Aceto balsamico tradizionale starts its life as freshly harvested grapes (NB: not fermented wine), mashed, boiled, reduced and fermented initially in an open pan. The maximum protection is a fly net. At some moment the fermentation magic begins – when? Who knows? L'uomo propone e Dio dispone. The liquid is allowed to rest until the spring, when it is filtered and decanted into large wooden casks.

As the years flit past, Nature takes its course: leaks and evaporation (the 'portion for the angels' as the sherry makers call it, who use a similar production system termed solera) reduce the volume. Finally a portion of that vinegar is decanted and added to the existing contents of a smaller cask. Fermentation continues, sometimes faster sometimes slower, depending on the ambient conditions. The angels – ever reliable – do their job. There may be a battery of eight such casks, each one smaller than the next, its contents more ancient, more mature and more viscous than its predecessor. The process is called Rincalzi e Travasi, 'decanting and refilling'.

Aceto balsamico casks ©Giuseppe Giusti Aceto balsamico casks ©Giuseppe Giusti

Top: a photograph of Giusti's acetaia ND. This shows the original set-up in the attic above the shop in the Via Luigi Carlo Farini. In 1990 production was transferred to a farmhouse in Lesignana near Modena.
Bottom: A photograph of some of Giusti's casks in Lesignana. Traces of leakage are clearly visible. Images: Giuseppe Giusti.

The casks are valuable possessions for a producer, their age and characteristics are held to impart subtlety to the product. Giusti uses casks made of various woods, most of them over fifty years old and imbued with the residues of those years, thus adding to the complexity of taste of the final product. At each stage, a portion of a balsamico of appropriate maturity can be extracted and bottled. It takes no great imagination to realise how little comes out of the small casks with the oldest content.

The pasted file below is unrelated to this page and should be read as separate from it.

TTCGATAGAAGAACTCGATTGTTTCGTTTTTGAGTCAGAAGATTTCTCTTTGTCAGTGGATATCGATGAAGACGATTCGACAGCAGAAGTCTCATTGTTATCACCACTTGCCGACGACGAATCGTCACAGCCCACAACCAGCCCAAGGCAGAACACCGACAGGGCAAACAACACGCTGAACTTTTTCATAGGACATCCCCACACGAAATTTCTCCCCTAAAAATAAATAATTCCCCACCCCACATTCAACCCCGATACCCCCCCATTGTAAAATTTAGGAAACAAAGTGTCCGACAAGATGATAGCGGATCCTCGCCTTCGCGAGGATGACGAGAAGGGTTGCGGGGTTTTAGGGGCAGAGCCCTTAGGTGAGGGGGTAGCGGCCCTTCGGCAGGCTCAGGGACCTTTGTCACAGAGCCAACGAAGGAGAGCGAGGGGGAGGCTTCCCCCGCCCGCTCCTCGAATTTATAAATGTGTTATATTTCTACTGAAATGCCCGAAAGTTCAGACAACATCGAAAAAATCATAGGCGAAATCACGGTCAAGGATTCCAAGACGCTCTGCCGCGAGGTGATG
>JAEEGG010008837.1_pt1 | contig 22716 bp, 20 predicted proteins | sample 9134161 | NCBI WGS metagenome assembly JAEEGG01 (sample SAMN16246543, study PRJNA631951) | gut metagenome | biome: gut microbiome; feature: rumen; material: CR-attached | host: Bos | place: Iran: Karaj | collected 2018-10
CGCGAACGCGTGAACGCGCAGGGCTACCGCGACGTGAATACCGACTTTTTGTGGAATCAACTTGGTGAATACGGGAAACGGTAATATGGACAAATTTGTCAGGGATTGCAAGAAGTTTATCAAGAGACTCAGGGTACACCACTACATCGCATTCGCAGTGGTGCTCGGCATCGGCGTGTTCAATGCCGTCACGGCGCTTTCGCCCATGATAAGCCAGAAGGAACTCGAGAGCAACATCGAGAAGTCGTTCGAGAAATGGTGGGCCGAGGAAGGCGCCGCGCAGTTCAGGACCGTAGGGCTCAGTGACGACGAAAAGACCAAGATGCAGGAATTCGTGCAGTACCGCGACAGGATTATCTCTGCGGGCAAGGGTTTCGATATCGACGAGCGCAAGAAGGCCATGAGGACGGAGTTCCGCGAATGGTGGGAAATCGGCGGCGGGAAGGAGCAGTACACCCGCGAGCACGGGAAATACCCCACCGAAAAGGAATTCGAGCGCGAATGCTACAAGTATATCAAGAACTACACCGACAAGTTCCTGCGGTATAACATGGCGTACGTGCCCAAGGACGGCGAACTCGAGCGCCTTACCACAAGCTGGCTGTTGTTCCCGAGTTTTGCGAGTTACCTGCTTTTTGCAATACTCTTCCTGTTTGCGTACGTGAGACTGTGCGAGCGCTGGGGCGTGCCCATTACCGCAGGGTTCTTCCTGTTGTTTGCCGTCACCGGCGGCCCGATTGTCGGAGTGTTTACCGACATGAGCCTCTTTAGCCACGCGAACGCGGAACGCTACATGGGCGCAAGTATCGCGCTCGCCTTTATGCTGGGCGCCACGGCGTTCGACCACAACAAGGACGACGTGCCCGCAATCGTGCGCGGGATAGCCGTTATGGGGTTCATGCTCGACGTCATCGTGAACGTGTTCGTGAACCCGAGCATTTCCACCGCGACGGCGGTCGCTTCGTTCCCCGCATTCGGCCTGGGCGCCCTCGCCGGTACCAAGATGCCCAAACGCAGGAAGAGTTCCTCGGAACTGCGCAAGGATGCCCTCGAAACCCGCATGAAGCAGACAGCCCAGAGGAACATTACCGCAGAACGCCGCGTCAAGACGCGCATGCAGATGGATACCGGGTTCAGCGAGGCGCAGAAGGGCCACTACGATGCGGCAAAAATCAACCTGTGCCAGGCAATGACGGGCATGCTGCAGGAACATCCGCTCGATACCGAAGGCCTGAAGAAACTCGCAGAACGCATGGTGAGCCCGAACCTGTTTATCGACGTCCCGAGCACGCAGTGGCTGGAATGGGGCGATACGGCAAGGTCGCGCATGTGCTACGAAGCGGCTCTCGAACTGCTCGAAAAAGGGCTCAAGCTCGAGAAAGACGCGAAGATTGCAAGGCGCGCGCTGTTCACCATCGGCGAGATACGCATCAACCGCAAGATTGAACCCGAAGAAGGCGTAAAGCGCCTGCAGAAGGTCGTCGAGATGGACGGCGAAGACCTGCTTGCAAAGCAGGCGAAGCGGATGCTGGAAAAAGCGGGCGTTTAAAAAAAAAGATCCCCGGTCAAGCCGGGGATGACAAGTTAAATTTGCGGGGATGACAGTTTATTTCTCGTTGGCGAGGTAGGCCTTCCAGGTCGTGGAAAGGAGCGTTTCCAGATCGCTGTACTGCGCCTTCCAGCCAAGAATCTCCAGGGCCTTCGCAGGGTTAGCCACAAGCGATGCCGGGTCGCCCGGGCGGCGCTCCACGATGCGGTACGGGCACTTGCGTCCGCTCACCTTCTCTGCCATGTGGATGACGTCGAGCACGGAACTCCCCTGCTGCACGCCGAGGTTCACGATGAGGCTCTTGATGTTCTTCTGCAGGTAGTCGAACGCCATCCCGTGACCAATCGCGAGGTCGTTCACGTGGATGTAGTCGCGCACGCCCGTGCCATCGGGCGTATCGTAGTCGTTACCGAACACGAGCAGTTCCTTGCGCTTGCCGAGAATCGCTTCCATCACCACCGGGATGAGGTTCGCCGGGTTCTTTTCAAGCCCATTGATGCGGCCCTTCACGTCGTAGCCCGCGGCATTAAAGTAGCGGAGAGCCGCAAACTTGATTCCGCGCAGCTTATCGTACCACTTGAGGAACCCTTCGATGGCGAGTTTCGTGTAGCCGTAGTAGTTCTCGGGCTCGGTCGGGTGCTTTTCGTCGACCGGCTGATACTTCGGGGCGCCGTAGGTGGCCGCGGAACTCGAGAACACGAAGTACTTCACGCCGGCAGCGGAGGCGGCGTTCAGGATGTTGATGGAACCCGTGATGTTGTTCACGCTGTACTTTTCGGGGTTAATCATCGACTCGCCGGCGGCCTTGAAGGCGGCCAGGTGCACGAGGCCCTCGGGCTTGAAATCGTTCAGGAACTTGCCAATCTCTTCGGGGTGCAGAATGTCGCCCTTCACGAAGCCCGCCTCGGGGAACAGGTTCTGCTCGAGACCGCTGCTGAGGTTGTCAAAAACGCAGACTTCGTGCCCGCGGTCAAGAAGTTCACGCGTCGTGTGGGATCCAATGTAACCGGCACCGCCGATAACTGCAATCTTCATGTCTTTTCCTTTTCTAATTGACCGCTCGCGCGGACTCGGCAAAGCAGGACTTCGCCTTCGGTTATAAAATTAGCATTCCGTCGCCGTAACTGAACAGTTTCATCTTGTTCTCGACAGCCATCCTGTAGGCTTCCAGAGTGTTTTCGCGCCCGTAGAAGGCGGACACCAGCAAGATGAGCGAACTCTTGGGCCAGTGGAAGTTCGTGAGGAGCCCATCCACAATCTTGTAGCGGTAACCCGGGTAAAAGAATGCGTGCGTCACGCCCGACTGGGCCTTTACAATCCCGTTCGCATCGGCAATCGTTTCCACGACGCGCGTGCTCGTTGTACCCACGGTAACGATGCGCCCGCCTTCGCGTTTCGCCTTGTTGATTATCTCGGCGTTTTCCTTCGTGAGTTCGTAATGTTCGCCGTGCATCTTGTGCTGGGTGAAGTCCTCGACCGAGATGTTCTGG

Unlike wine, which dates from its harvest, the age of a bottle of aceto balsamico cannot be stated exactly, because it is a combination of various ages in the production chain. One can only specify a minimum age. In the case of extra vecchio this is twenty-five years. Making a statement of the age of a particular batch is strictly forbidden, but still whispered in a roundabout way to those who choose to ask. The confirmation comes in the texture and the taste.

In practice the average age of the balsamico in my bottle is probably around thirty years, meaning that I was a young(ish) man when most of it started out on its journey down the series of casks in the battery – indeed, some molecules of it may have set off well before I was born. In the meantime the angels have had their portions of both of us.

Like the winemaker who lays down a vinyard for a mature vintage he will never see, so the producer of aceto balsamico tradizionale fills his starting cask with a product he may never get to taste.